[1d] Turning to the facts at hand, we agree with defendant that the evidence introduced below is insufficient as a matter of law to support his conviction of provocative act murder, for it fails to establish the essential element of proximate causation. The facts of this case are distinguishable from the classic provocative act murder case in a number of respects. Defendant was not the initial aggressor in the incident that gave rise to the provocative act. fn. 12 There was no direct evidence that Cabrera's unidentified murderers fn. 13 were even present at the scene of the provocative act, i.e., in a position to actually witness defendant shoot Linares. Defendant himself was not present at the scene where Cabrera was fatally gunned down; the only evidence introduced on the point suggests he was already running away from the party or speeding off in his car when the victim was murdered. fn. 14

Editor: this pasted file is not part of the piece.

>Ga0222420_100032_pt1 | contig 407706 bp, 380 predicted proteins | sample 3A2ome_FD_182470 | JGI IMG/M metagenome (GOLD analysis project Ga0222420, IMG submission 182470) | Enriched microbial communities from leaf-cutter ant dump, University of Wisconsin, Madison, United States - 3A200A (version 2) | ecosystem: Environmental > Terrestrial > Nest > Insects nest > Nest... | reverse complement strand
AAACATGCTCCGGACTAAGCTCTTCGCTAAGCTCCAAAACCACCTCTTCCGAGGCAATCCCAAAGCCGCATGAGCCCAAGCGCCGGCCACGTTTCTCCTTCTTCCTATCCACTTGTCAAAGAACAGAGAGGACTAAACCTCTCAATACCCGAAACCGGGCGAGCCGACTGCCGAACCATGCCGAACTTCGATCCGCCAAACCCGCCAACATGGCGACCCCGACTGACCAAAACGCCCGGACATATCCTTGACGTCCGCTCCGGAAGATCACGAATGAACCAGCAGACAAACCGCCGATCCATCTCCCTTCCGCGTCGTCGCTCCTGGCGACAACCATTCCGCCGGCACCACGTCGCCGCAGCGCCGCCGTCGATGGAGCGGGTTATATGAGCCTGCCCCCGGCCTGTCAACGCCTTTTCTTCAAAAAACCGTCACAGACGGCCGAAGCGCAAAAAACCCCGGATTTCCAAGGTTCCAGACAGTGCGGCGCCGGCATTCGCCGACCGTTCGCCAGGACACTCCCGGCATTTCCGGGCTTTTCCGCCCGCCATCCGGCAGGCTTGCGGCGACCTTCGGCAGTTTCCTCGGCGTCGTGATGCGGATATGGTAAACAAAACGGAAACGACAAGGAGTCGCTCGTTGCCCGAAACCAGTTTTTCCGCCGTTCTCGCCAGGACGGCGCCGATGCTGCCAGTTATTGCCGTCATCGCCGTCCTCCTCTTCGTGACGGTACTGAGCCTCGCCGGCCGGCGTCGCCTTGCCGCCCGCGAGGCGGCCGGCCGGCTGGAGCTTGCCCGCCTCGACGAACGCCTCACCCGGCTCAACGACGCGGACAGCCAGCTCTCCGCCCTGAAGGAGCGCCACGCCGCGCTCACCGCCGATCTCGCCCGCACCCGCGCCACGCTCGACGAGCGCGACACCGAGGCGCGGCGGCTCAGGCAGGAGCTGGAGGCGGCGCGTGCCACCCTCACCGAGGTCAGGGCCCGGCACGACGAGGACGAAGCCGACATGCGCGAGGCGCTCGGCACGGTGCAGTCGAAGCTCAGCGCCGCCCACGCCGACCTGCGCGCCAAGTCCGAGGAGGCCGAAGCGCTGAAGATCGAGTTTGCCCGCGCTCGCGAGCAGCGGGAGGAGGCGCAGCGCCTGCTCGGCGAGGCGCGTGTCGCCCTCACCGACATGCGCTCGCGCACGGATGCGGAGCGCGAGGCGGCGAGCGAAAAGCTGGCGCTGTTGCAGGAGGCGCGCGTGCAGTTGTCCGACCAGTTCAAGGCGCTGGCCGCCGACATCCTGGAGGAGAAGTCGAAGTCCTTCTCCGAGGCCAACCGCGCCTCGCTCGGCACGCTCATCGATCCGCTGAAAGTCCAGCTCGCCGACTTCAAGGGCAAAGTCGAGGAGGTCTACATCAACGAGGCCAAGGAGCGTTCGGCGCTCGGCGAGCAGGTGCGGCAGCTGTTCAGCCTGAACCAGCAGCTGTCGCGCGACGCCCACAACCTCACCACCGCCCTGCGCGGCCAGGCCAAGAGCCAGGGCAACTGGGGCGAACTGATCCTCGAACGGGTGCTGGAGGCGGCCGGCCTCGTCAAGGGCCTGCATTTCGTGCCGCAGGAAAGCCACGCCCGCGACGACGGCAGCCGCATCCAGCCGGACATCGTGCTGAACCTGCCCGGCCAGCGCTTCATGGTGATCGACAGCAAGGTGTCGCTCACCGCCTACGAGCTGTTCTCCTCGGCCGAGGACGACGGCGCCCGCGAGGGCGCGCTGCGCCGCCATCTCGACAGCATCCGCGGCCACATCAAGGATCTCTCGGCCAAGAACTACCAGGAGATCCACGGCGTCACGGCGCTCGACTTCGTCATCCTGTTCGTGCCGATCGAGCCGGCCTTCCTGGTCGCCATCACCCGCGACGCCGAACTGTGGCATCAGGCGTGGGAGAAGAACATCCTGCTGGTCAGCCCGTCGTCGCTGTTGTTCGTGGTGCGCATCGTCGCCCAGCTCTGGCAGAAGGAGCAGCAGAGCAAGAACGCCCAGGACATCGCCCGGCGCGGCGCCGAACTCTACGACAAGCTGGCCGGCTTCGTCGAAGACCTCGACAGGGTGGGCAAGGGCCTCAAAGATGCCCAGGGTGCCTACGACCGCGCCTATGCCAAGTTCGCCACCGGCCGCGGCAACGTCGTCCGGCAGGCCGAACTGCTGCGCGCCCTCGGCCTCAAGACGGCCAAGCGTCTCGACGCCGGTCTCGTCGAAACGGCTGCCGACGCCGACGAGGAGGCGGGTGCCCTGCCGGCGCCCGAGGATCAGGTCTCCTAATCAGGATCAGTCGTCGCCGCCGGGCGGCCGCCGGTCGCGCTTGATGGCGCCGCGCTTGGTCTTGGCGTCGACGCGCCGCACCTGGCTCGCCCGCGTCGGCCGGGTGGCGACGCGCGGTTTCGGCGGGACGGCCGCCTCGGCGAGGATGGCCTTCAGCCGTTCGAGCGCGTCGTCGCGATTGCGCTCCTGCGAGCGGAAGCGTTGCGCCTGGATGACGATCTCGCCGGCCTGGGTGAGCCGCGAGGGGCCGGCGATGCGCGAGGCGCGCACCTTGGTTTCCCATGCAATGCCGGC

But the critical fact that distinguishes this case from other provocative act murder cases fn. 15 is that here the actual murderers were not responding to [26 Cal.4th 873] defendant's provocative act by shooting back at him or an accomplice, in the course of which someone was killed. They were not in the shoes of the police officers in Gilbert or Caldwell who shot back and killed an accomplice as an objectively "reasonable response to the dilemma thrust upon [them]" by defendant's malicious and life-endangering provocative acts. (Gilbert, supra, "63 Cal.2d at p. 705; People v. Caldwell, supra, 36 Cal.3d at pp. 219-223.) Nor were they acting without volition as was the inmate in Roberts who, having been rendered unconscious from stab wounds inflicted by defendant Roberts, "reflexively" responded by stabbing a prison guard to death (Roberts, supra, 2 Cal.4th at p. 321), or as was the intermediary in Madison v. State, supra, 234 Ind. 517, who instinctively kicked away a live hand grenade thrown at him by defendant Madison, resulting in the death of another. [26 Cal.4th 874]